The strong market pressure seen on the DEC-20 contract in New York was fueled by an Exchange of Futures for Physical (EFP). In particular, in November, a long position of 4,000 DEC-20 contracts was exchanged for 40,000 tonnes of physical cocoa. The U.S. Commodity Futures Trade Commission exempted the long from the limit of 1,000 contracts since the trader was able to show that this transaction was a bona fide edge.

Moreover, the price differential between the London and New York markets increased from US$210 at the beginning of the month to US$581 per tonne by the end of the month due to the aforementioned EFP. Furthermore, the differential can also be attributed to the substantial share of poor-quality cocoa in European certified stocks.

Concerning developments on futures markets, prices escalated by 20% from US$2,038 to US$2,454 per tonne in London, and by 35% from US$2,248 to US$3,035 per tonne in New York by the end of November. Several factors led to this price rally. For example, compared to levels seen a year earlier, the average certified stocks in the Exchange’s licensed warehouses plunged by 11% from 110,399 tonnes to 97,846 tonnes in London while in New York, certified stocks significantly collapsed by 45% from 21,027 tonnes to 11,505 tonnes. Some disruptions in the haulage of cocoa beans were also reported in Côte d’Ivoire in November. In addition, the combination of the announcements of COVID-19 vaccines which signalled optimism for demand and a 2% depreciation of the U.S. dollar during November further contributed to supporting price hikes.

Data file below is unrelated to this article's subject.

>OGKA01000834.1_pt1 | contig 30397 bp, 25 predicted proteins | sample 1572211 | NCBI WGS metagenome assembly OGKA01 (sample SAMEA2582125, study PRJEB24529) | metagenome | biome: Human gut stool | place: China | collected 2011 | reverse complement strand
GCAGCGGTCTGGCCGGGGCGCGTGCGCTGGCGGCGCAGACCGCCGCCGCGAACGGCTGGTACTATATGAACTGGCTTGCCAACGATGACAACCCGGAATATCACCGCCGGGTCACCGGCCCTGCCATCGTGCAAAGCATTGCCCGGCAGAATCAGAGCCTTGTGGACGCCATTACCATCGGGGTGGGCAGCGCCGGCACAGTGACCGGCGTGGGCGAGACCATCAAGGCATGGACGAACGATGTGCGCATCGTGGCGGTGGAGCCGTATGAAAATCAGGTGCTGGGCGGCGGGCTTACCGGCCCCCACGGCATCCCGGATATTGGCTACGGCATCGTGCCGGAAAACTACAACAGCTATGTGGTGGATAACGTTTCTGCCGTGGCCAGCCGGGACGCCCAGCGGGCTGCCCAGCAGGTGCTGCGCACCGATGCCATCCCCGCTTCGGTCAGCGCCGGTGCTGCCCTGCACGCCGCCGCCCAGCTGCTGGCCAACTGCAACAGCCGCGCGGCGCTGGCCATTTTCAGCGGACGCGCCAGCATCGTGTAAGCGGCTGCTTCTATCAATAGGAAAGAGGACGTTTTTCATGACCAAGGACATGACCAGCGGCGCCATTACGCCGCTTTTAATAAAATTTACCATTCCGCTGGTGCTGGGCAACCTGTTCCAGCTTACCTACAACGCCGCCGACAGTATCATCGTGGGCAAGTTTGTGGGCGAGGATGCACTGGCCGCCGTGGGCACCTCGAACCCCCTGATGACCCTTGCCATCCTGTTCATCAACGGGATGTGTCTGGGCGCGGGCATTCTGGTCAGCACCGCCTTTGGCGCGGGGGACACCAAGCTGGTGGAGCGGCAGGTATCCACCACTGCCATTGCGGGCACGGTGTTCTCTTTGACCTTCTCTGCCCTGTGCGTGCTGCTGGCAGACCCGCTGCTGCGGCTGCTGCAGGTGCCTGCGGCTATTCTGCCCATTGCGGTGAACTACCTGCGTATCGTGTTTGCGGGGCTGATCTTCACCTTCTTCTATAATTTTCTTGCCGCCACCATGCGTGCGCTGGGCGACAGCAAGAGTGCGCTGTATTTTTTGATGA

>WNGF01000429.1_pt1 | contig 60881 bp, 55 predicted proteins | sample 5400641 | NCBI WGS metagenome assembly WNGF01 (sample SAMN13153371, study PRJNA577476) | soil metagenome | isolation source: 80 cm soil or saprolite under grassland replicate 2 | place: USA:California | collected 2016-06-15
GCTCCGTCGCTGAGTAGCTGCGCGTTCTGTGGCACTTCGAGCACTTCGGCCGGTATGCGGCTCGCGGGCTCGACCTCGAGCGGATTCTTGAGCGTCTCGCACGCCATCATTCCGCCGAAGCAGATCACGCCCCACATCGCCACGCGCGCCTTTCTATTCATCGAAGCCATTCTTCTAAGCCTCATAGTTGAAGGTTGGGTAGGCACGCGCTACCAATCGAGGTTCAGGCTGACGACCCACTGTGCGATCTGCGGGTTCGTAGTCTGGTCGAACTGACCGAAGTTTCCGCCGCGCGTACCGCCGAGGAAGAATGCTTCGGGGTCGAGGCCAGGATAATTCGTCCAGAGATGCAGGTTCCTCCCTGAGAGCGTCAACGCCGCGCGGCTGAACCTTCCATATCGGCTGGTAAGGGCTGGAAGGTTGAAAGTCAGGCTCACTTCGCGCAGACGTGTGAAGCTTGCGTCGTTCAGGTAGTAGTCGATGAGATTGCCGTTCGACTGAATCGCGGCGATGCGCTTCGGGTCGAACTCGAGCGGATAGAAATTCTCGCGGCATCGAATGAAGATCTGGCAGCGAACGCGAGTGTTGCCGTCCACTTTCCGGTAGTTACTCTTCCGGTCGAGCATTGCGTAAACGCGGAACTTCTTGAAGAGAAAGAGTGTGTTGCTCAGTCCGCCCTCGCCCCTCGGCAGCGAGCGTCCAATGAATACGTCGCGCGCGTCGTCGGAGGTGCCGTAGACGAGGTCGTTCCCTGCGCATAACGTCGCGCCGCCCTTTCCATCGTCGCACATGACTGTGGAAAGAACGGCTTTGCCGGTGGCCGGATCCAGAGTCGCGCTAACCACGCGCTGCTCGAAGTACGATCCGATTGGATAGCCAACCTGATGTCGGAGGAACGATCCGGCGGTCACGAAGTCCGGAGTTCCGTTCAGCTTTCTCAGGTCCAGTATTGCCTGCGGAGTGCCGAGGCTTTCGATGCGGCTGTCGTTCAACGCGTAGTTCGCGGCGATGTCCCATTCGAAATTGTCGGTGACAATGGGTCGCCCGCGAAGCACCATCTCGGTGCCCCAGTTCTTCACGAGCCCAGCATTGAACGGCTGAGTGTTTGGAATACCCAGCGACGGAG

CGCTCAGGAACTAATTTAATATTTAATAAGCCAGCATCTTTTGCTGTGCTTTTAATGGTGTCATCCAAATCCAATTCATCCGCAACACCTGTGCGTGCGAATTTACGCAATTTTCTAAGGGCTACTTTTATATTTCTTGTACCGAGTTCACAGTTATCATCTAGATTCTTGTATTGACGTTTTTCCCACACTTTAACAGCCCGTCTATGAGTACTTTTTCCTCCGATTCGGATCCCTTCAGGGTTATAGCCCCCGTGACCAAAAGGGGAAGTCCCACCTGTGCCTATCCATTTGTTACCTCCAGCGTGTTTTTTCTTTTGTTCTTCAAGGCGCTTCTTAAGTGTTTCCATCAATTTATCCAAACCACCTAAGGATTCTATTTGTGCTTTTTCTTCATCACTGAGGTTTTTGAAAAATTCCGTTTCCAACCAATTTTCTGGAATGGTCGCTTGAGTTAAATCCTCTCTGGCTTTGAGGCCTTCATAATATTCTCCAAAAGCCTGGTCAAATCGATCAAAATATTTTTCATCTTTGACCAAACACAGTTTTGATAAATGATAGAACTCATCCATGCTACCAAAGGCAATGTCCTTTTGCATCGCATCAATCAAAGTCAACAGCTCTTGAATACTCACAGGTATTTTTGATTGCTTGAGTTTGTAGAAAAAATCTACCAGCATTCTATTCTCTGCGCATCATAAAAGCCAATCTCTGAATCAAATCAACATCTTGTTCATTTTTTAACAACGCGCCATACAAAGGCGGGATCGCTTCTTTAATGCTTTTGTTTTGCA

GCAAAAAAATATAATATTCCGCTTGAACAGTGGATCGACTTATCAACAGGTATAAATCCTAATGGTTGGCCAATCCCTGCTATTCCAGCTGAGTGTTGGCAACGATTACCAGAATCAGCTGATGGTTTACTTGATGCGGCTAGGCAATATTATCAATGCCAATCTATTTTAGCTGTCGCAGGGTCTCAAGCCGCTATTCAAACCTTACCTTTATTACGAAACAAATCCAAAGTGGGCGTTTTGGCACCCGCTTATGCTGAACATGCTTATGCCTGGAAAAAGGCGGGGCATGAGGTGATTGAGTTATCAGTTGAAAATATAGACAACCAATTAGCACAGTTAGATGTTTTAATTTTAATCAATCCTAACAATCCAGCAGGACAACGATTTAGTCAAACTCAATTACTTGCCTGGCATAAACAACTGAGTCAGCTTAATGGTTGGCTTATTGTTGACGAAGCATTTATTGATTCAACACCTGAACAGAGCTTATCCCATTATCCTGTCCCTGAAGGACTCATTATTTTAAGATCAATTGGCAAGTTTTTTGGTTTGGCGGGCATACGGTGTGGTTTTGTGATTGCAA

Movements of cocoa futures and cocoa butter prices are generally positively correlated, whereas the inverse occurs with cocoa powder prices. Figure 3 shows that compared with the average prices recorded at the start of the year 2020, prices for cocoa butter were down 19% in both Europe and the United States during November. Indeed, prices for cocoa butter collapsed from US$6,824 to US$5,540 per tonne in the United States, while in Europe they dropped from US$6,549 to US$5,333 per tonne.